The events in Iraq over the past week have seemingly moved at light speed; however, the genesis of these militant victories is long standing in that troubled country. The inability of Sunnis, Shi’a and Kurds to govern without ethnic prejudice (especially the Shi’a dominated government of Nouri al-Maliki) have set the stage for these recent attacks. The Islamic State of Iraq and the Levant (ISIS), a Sunni dominated group self-idenified with Al Qadea, have conducted operations from Mosul, Iraq’s second largest city, swept south to take Tikrit (the home of Saddam Hussein) yesterday. This has caused a humanitarian crisis in the north as nearly 500,000 refugees have fled the area surrounding Mosul for the Kurdish north. Today ISIS has vowed to continue south to take Baghdad.
Adding to the chaos, ISIS forces seized 32 Turkish truck drivers in Mosul and then moved on to the Turkish Consulate and took Turkey’s Counselor, other diplomats and several special forces personnel assigned to the consulate. This comes after months of tough talk from Ankara regarding the deteriorating situation in Iraq as Sunni, Shi’a and Kurdish communities continued their in-fighting and cementing ethnic divisions in the country. Now Prime Minister Recep Tayyip Erdogan will be forced to either negotiate with ISIS or launch a rescue attempt. Mosul is located just over 75 miles form the Turkish border but the number of hostages (reported to be nearly 50) will make any rescue attempt difficult if not altogether impossible. All this occurs just two months prior to the Presidential elections in Turkey in which Erdogan plans to run and, by his own estimates, win.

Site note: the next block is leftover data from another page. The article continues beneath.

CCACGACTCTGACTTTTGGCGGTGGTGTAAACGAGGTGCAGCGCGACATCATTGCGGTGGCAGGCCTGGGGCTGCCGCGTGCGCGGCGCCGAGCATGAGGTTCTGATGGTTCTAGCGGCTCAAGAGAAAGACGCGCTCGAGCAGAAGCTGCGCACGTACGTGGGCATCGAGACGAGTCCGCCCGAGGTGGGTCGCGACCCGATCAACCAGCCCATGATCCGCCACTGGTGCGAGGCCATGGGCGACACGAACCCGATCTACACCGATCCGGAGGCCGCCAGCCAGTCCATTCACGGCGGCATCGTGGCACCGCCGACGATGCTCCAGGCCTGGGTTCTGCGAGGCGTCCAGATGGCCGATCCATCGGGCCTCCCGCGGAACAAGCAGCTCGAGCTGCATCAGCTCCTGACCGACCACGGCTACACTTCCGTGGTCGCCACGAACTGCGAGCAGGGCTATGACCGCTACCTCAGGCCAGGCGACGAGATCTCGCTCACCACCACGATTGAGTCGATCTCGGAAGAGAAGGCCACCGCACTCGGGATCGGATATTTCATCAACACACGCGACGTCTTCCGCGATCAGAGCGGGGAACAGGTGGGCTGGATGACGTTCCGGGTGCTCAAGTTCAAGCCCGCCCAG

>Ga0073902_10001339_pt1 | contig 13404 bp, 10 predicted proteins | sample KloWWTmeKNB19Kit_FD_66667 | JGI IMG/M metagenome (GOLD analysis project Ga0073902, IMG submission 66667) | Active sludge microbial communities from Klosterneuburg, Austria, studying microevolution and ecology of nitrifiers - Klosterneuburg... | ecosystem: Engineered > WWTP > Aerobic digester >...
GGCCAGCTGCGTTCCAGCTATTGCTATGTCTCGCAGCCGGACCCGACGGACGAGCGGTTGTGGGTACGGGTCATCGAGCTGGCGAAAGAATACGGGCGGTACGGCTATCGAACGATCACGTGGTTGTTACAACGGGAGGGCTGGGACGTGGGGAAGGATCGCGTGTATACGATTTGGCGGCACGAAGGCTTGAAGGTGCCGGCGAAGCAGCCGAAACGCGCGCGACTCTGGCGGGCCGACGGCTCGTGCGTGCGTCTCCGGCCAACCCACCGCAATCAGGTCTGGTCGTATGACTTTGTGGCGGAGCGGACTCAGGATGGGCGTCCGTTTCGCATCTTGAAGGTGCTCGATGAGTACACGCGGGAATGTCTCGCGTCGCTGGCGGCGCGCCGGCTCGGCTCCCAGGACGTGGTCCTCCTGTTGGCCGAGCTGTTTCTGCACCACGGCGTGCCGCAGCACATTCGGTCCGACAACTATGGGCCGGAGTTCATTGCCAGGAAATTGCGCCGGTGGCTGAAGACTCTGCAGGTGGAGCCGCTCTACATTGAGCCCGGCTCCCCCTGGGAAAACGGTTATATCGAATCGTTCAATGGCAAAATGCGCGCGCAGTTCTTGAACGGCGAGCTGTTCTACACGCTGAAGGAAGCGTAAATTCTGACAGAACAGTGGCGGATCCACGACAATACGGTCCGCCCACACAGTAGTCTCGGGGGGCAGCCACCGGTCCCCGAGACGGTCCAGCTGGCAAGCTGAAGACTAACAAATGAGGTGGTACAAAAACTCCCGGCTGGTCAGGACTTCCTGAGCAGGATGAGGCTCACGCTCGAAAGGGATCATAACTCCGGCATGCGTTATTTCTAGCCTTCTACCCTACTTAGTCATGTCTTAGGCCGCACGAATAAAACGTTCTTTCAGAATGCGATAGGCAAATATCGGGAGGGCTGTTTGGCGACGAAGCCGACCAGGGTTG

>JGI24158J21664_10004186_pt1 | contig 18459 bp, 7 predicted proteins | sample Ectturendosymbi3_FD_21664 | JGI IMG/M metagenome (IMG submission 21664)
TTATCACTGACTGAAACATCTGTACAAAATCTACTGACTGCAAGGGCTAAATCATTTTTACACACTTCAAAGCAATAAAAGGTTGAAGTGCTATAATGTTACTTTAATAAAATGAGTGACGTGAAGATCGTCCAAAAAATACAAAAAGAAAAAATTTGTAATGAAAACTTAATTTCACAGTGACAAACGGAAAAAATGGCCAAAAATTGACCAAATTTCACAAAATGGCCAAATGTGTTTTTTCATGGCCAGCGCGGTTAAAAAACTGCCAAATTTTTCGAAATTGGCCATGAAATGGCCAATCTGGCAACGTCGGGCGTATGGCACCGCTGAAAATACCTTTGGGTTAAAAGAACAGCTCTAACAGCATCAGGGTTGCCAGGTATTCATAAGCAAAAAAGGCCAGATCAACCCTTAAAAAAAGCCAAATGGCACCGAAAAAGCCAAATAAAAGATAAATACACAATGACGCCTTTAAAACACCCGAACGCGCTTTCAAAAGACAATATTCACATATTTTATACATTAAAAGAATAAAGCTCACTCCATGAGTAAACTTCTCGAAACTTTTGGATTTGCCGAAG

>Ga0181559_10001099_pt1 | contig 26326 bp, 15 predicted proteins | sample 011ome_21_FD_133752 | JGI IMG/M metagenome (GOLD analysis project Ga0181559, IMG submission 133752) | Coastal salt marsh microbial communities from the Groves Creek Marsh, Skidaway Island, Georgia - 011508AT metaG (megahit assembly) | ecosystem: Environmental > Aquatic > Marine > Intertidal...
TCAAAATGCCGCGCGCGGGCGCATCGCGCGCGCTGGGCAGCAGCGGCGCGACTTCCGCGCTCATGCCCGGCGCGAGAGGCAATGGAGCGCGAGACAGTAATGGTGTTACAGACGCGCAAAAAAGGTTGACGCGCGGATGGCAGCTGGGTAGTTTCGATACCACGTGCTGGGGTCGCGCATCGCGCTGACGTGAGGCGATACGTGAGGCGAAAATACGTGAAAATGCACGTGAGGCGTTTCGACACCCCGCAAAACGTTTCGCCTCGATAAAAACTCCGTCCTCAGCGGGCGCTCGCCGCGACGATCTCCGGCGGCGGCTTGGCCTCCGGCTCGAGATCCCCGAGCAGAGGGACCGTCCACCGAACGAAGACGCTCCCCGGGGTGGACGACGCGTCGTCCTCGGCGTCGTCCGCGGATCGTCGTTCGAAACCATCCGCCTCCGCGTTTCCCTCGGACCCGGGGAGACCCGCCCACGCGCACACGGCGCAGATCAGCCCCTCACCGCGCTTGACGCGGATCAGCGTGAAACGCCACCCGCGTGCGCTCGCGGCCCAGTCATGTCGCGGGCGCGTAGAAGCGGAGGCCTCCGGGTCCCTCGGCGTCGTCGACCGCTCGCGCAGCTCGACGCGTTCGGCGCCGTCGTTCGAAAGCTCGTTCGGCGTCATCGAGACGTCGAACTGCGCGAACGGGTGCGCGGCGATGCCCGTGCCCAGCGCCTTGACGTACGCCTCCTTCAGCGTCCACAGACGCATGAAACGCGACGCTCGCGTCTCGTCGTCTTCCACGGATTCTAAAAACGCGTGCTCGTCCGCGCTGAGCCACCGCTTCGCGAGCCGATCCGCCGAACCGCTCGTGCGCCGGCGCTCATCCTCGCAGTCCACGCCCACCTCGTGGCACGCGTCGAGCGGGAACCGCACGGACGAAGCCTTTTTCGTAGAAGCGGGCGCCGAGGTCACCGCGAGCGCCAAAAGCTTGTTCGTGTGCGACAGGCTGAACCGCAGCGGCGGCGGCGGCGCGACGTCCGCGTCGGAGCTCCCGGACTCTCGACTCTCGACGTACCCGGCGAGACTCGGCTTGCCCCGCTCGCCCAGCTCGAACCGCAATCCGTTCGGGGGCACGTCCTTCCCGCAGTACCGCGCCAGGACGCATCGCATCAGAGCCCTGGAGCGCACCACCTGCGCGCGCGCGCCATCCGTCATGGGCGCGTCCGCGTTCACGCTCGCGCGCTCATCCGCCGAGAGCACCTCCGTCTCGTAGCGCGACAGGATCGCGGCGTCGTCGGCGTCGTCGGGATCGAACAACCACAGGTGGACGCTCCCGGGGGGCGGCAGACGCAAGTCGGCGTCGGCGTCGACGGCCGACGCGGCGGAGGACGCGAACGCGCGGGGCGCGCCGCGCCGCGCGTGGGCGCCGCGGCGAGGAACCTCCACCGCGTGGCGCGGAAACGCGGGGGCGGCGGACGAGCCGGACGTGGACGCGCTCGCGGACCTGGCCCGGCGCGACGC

The US response to these attacks has been somewhere between quiet admonishment, directed toward the three ethnic groups in country, and simply ignoring the disintegration of Iraq as a functioning state. As the title of today’s posting points out, the US declared Iraq ready to govern itself in 2011 when US troops left that country and Washington never looked back. This exit was partly due to Iraq failing to sign a bilateral security agreement with the US in which it would have legally retained a US troop presence and partly due to a White House anxious to disengage in a war that it declared as unnecessary.
Now Washington will be forced to deal with the aftermath of a policy which is driven by timelines rather than strategy. Simply declaring that a fragile government is ready to assume responsibility for its own future doesn’t make it so nor does it release the US of its responsibilities or, as Colin Powell put forth in his Pottery Barn axiom, “you break it you own it.”
All of this should be refocusing Washington on the other unspoken concern, Afghanistan. Once again a timeline has been enshrined as strategic vision just as in 2011 in Iraq but, in reality it’s just another timeline for another exit from another fragile state. One hopes that history won’t repeat itself with regard to Afghanistan although for those who don’t learn from history the chances of this redux seems ever more likely.